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Dynasty, the Ever-growing Trend in Indian Politics

Written By: Sankhadip Das
Kolkata, India
Illustration: Suman Choudhury

Another general election is round the corner, and once again the same old discussion has started making rounds – The great Indian political dynasties. Despite being a flourishing democracy for the last seven decades, why politics in India, is more of a family business? Is it harmful to the economy and development? Should it at all exist?

These questions have become more pertinent now, or you may say as the Lok Sabha election looms large, the ruling party at the centre is stirring these issues to surface. The reason being that their leader, the current Prime Minister is a bachelor and has come through a really hard way to be here today. And his main opponent is Rahul Gandhi who is a dynast.

But before we enter the main discussion, let’s see the various political dynasties of India.

Out of these dynasties, the best known to the entire world is Nehru-Gandhi Family, which dominated the freedom movement, the leadership of the Congress party post-independence and obviously the prime ministership.

But that doesn’t stop here. Rather in every layer of Indian politics, there are dynasties in various forms and means. There are several political leaders who have come through many social and political movements and now lead the parties through generations. For example, let us look at the Karunanidhi family of the DMK party in southern India. Then there is the Yadav family (Mulayam Singh Yadav and his son Akhilesh Yadav) in the largest Indian state of Uttar Pradesh. In the under-developed state of Bihar, ruled the Lalu Prasad Yadav family. Akali and Badal families in Punjab. Pawar and Thakre families in Maharashtra. In West Bengal, Mamata Banerjee and her family. In Jammu and Kashmir, Abdullahs and Muftis. The Patnaik family in the state of Orissa and so on…

You can also see the existence of dynasties in the lower layers of these political parties. The son of a member of the Parliament would become an MP only by the virtue of being a successor. So will do the son of an MLA. Even the BJP party is not immuned from this trend. In the Narendra Modi cabinet, there are leaders who are treading the power corridor only because they belong to the family of other senior political leaders.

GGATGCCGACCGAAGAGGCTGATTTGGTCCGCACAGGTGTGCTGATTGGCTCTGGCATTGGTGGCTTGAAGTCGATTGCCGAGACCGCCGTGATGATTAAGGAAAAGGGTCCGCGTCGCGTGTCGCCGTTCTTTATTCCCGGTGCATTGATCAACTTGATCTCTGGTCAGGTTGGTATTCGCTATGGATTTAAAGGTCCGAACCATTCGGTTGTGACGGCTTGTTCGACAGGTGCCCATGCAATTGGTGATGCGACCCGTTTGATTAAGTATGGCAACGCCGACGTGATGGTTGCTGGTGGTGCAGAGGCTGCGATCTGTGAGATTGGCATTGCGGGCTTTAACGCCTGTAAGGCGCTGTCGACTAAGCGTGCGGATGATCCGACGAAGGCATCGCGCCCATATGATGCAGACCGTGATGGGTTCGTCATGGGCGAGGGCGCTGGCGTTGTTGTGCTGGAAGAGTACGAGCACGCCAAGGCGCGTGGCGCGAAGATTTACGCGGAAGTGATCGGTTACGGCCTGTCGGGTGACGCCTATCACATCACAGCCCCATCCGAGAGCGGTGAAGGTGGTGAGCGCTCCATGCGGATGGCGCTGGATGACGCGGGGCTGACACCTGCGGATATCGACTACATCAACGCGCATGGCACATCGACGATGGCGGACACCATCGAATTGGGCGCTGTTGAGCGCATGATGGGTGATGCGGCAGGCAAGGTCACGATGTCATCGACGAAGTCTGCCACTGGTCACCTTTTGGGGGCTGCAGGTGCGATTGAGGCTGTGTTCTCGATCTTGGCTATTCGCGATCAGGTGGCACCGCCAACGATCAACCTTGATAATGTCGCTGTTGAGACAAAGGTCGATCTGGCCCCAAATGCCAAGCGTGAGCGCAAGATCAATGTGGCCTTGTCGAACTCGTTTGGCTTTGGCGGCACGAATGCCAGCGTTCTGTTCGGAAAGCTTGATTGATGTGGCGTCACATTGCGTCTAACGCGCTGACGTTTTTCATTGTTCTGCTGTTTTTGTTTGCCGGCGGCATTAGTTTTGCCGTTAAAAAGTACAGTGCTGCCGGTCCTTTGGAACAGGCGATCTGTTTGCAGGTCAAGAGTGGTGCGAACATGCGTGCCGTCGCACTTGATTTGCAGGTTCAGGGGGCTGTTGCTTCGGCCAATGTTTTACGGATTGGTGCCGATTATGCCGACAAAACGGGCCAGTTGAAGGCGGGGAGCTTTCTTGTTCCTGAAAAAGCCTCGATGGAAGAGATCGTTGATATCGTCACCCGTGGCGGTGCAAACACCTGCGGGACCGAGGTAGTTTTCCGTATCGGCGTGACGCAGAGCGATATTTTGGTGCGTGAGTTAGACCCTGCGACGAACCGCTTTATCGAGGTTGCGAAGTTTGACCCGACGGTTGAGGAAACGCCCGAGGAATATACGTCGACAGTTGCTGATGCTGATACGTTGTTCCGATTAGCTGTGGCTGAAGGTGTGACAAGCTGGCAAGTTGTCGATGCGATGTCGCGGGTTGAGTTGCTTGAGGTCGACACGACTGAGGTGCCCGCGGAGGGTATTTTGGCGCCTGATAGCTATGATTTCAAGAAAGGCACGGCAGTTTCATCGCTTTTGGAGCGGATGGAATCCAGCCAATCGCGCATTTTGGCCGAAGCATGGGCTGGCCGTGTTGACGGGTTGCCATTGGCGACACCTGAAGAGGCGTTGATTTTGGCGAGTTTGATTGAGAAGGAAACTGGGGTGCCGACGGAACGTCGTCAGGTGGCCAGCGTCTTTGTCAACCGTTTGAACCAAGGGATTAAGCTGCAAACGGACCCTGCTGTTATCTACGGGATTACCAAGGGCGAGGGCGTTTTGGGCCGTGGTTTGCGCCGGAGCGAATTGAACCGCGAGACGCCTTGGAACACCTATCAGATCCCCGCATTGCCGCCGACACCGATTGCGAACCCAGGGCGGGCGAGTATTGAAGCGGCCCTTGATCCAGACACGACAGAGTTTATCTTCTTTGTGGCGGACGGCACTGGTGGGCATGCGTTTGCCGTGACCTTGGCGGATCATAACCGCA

Now, a question may arise, is there a social justification behind this?

Many would think, yes. Historically, we have feudalism in the DNA of India’s social and political system. Once upon a time, many states of India were ruled by the kings and their families. Eventually, the son of the king would become the next ruler. Be it out of fear or respect, the reigned common men of India would always demonstrate obeyance to the rulers. Even the Britishers, after colonial establishment, ruled the Union of India with 500 princely states.

Be it in business or in the cinema industry, the examples of a son stepping into his father’s shoes are very commonly seen. But the question here is, is the dynasty system harmful to the society in general? Is it unproductive for the system itself?

Let’s look at it differently for a moment. Can somebody coming from a reputed political family be disqualified from politics? Should the family be dismissed as a qualification?

For instance, should Rahul Gandhi be disqualified because he was born in the most reputed family of India? Should that pose as a disadvantage for him? Should Rahul curse himself because he is Rajiv Gandhi’s son and carries the Nehru’s legacy? Should Rahul be mortified that his father was not a chartered accountant, an engineer, a doctor, a singer or an unknown person? Should Rahul be seen as less suitable for politics because his family members served the country with exceptional commitments and made ultimate sacrifices with their lives?

Should Sachin Pilot the deputy chief minister of Rajasthan be ashamed of being the son of Late Gujjar leader and former Tele Communication minister Rajesh Pilot, who struggled to become a pilot despite wretched poverty? Sachin says he is proud of his father and there should be no problem with that. Should Farooq Abdullah feel the same way because he is the son of the legendary leader of Kashmir,- Sheikh Abdullah.

We seem to now have a clearer perspective of a dynasty in politics. It looks out of the context when we approach the subject directly. Reversing the logic gives a different perspective. Why should anybody’s ancestry be a disqualification for his own political career? Moreover, when the legacy system has become an integral part of the Indian social infrastructure. The real factor is merit. Now the purpose is to create a just, merit-based system where extraneous factors like inheritance do not become the defining characteristic.

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